Standard: WRC BUL 131
ARC PLASMAS FOR JOINING, CUTTING AND SURFACING
This standard is available for individual purchase.
IHS Standards Expert subscription, simplifies and expedites the process for finding and managing standards by giving you access to standards from over 370 standards developing organizations (SDOs).FEATURES & BENEFITS
- Maximize product development and R&D with direct access to over 1.6 million standards
- Discover new markets: Identify unmet needs and discover next-generation technologies
- Improve quality by leveraging consistent standards to meet customer and market requirements
- Minimize risk: Mitigate liability and better understand compliance regulations
- Boost efficiency: Speed up research, capture and reuse expertise
HOW TO SUBSCRIBE
A plasma is a gas which has been heated to a condition where it is at least partially ionized and is, therefore, capable of conducting electric current. When an arc is established through the gaseous column separating two electrodes, some of the gas molecules in the column become ionized. The ionized zone, or plasma stream, consists of positively charged atoms of the arc gas, an essentially equal number of electrons, and neutral atoms or molecules. The electrical conductivity of a plasma stream varies with the degree of ionization but for argon plasma it is about 0.05% that of copper. More comprehensive discussions of plasma physics may be found in the literature. A plasma exists during any arc occurrence. In nature, the air that is ionized by a lightning bolt constitutes a plasma. The same ionization phenomenon occurs in welding arcs, carbon arc lights and arc furnaces. In recent years, however, the expression "plasma arc" has become associated with those processes employing a constricted arc. Arc constriction is brought about by forcing the arc to pass through a small nozzle or opening as it passes from the electrode to the workpiece.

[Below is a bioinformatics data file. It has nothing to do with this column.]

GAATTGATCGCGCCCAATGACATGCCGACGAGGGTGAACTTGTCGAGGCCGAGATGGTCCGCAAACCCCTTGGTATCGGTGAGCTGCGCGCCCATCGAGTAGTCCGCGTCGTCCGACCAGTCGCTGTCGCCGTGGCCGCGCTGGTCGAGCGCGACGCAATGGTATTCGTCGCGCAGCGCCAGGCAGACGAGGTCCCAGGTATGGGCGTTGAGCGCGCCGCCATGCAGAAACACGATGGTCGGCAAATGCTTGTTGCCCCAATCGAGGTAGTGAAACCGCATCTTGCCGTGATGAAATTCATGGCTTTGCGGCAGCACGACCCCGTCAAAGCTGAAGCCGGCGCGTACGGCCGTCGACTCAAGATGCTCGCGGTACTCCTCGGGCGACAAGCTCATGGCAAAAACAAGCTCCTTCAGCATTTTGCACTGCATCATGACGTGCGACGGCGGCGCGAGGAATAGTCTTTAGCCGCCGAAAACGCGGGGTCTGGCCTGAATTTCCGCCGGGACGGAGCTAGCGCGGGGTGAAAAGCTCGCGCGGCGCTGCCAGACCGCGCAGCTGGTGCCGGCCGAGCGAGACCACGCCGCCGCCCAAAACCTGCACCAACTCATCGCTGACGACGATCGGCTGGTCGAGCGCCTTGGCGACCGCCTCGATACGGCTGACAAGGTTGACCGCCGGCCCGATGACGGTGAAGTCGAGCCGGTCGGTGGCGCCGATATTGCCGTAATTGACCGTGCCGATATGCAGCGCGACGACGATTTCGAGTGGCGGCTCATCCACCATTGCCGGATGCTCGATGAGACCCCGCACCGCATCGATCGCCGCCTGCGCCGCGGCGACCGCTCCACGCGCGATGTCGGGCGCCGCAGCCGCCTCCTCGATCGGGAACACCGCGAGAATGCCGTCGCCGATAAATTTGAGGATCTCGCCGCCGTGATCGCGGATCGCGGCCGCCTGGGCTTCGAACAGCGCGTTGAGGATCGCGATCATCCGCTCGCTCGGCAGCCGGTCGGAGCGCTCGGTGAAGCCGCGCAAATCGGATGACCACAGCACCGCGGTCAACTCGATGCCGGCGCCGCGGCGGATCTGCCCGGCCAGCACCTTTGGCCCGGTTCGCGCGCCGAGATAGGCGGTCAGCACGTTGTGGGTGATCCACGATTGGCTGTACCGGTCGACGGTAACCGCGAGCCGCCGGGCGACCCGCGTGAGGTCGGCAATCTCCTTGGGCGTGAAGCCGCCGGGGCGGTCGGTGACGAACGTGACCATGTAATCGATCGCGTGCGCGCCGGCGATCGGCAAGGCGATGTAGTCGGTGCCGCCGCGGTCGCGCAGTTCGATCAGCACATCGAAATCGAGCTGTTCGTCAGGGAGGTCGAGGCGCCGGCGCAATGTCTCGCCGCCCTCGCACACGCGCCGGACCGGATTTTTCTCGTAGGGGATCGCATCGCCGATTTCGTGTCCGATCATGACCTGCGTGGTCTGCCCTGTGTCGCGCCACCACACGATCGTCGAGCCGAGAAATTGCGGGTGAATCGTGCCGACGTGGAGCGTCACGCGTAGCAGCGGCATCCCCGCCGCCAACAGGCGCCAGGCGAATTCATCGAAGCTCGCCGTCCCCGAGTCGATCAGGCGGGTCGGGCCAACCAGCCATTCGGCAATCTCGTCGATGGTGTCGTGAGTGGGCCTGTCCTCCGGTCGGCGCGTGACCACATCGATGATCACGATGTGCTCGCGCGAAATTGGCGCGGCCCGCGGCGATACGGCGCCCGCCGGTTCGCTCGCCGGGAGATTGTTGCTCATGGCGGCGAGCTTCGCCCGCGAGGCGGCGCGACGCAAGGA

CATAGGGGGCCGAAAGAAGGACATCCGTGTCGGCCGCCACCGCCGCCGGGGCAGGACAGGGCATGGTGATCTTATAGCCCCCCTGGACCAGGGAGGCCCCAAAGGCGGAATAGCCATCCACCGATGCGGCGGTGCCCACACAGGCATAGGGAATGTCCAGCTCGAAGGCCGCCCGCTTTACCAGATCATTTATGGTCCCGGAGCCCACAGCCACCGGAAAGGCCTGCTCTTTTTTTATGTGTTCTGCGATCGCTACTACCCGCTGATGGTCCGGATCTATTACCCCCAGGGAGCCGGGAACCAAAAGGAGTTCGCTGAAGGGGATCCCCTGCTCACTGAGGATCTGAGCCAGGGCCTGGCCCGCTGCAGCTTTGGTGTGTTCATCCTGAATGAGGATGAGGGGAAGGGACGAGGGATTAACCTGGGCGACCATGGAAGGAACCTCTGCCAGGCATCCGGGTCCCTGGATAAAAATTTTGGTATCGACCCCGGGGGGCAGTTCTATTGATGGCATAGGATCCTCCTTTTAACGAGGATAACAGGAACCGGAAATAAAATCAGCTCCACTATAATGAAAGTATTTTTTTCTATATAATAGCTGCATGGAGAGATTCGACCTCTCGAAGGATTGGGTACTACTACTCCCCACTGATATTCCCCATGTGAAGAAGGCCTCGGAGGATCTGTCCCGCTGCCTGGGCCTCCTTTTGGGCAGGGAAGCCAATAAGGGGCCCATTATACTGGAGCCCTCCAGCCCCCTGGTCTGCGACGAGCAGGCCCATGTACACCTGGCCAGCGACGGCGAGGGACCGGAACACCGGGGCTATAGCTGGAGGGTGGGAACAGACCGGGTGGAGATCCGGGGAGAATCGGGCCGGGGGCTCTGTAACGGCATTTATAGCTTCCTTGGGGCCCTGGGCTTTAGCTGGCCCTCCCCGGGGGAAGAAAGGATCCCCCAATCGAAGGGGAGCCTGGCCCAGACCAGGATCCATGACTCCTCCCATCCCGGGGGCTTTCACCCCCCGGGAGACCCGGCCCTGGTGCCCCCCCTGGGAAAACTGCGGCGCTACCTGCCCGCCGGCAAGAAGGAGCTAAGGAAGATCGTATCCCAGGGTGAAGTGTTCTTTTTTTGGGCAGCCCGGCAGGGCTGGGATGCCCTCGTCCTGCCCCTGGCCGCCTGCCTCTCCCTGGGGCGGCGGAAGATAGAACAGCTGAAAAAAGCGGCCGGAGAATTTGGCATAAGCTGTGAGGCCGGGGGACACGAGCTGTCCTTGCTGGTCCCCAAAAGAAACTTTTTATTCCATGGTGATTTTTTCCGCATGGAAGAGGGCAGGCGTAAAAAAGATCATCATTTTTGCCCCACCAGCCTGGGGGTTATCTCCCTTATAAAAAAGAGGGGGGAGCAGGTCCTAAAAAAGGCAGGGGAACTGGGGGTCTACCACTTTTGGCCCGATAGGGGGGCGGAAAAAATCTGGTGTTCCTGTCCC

|Organization:||Welding Research Council|
|Document Number:||wrc bul 131|
|Most Recent Revision:||YES|